Turkmenistan currently supplies nearly 25 billion cubic meters (bcm) annually, with an additional 2.9 bcm from Uzbekistan and 0.1 bcm from Kazakhstan. The total represented 45 percent of China's gas imports last year and looks set to expand in the months ahead.
While Russia did sign a $400 million, 38 bcm deal with China recently, the amount remains well below the 65 bcm Turkmenistan has agreed to provide China by 2020, and looks to be less than the total that a pair of new pipelines coming online this year will transit from Central Asia to China.
This shift toward Central Asian gas production has been one of the less publicized aspects of China's expansion over the past decade and appears to undermine Russia's regional and economic influence.
While Russia remained focused on the European market for the past decade, China began constructing and expanding pipelines through all five Central Asian states, which had traditionally been Russian strongholds.
China has also become Central Asia's largest trade partner, and the region presents arguably the only friendly front to China's expansionist policies.
And where the Chinese market has proven a boon to Central Asian economies, it's also provided Central Asian nations a means of maneuvering beyond Russia's reach. Turkmenistan, which only began supplying gas to China in 2009, sums up this new reality perfectly.
Where Turkmenistan was once nearly entirely dependent on Russia for both exports and infrastructure, it has swiftly become a regional heavyweight in gas exports. Continually calling for a trans-Caspian line, potentially contributing to the Trans-Anatolian Pipeline, and pushing for a transit route through India, Turkmenistan has morphed from a Russian dependency to an important regional actor. And with plans to triple its production over the next two decades, Turkmenistan's weight stands only to grow.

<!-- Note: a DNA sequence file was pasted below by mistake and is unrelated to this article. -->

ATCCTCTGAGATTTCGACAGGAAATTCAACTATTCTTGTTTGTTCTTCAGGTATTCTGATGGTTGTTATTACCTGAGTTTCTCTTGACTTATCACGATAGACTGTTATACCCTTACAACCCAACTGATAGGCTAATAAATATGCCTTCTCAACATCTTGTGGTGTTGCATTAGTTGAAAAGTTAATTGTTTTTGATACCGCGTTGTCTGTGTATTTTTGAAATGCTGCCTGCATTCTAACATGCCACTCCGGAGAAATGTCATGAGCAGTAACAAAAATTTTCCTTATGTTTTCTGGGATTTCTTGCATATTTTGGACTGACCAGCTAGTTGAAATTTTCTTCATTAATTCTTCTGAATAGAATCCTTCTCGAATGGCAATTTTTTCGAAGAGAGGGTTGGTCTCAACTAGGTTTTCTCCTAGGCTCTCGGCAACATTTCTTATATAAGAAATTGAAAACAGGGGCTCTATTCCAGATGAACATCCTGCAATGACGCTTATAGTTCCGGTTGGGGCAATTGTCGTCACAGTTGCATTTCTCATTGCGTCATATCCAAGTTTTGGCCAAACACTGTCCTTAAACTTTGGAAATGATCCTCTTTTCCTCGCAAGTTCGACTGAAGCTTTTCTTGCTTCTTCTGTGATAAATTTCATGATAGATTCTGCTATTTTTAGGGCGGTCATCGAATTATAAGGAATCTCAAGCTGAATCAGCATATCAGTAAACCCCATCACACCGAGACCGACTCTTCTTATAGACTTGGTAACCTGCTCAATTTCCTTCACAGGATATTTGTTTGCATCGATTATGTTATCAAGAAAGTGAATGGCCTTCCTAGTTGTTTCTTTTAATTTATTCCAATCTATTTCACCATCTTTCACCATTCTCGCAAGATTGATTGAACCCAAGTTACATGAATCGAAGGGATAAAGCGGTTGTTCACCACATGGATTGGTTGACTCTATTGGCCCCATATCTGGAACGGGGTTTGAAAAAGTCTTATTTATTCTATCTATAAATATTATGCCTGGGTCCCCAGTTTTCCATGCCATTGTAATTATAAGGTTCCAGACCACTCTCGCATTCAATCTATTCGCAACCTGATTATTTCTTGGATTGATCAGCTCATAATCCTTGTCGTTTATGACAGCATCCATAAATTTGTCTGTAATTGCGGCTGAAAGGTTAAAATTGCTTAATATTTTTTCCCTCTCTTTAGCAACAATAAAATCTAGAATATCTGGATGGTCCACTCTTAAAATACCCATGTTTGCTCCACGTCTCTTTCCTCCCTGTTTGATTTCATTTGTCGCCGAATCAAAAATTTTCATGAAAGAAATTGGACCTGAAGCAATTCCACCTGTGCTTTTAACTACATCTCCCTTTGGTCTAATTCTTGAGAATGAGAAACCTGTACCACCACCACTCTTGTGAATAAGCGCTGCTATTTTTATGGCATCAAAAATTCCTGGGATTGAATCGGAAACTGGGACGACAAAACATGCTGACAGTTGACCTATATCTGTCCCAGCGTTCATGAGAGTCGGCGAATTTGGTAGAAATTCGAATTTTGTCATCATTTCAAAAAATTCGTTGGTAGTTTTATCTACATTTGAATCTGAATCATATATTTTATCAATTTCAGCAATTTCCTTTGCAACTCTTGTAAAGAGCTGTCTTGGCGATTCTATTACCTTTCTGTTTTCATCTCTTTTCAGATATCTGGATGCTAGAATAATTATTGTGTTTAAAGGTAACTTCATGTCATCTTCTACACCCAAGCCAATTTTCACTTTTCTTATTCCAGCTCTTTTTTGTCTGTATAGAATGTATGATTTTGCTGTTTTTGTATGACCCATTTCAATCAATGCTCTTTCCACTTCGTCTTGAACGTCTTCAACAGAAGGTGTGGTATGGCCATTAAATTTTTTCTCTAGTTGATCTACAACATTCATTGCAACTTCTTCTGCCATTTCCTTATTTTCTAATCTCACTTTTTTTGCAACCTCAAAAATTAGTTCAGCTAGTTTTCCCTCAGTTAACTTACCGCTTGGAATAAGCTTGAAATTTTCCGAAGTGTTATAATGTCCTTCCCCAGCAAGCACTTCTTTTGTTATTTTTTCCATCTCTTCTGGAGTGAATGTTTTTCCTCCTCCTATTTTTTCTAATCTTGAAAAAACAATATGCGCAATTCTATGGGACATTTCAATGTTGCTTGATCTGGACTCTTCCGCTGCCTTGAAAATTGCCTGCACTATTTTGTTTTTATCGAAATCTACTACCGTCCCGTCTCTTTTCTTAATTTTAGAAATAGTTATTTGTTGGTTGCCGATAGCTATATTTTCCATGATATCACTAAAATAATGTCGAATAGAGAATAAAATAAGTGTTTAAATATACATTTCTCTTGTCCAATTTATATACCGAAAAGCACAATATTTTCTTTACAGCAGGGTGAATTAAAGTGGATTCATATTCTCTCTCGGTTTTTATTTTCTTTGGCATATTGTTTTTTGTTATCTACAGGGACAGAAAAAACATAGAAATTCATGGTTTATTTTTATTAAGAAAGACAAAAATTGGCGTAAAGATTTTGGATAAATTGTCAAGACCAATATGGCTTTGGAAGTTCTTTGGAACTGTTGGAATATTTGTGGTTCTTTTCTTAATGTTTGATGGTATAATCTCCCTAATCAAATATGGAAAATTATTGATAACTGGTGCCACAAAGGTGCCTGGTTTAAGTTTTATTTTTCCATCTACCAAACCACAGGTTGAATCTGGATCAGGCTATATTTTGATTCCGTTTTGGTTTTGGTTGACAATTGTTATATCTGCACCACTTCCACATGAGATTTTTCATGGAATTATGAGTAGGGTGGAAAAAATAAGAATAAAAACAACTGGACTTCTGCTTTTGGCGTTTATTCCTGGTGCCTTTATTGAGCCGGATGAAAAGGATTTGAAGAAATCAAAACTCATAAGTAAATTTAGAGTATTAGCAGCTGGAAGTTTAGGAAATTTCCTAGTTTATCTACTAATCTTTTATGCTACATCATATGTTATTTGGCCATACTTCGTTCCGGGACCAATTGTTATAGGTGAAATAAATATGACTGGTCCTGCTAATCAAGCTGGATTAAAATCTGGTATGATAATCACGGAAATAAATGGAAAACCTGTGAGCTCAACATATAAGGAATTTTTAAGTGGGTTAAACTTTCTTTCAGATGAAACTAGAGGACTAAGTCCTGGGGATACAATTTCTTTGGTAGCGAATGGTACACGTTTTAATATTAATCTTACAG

To be sure, there are still potential avenues for Russia to remedy its expected drop in supply and imports. The recent decision to forgive North Korean debt paves a way to access the South Korean market. And new entreaties to Azerbaijan to join the Eurasian Economic Union could theoretically allow Russia greater access to influencing Baku's energy output.
However, supplying Korea remains a long-term project, and Azerbaijan's prospective recruitment to the EEU remains far from firm. More likely is that Baku will increase transit cooperation with Turkmenistan. Central Asia will likely play a notable role in Seoul's energy needs, too. Russia will be present, but in a capacity as diminished as its clout and constancy in Brussels and Washington.
Moscow's focus on the European market allowed China to co-opt Central Asian supplies and become an influential regional player. The Kremlin's unabated aggression surrounding Ukraine, meanwhile, is likely to intensify the EU's search for alternatives to Russian energy, while sanctions, both potential and realized, continue to bite. Russia seems to have unwittingly backed itself into a corner and has no one to blame but itself.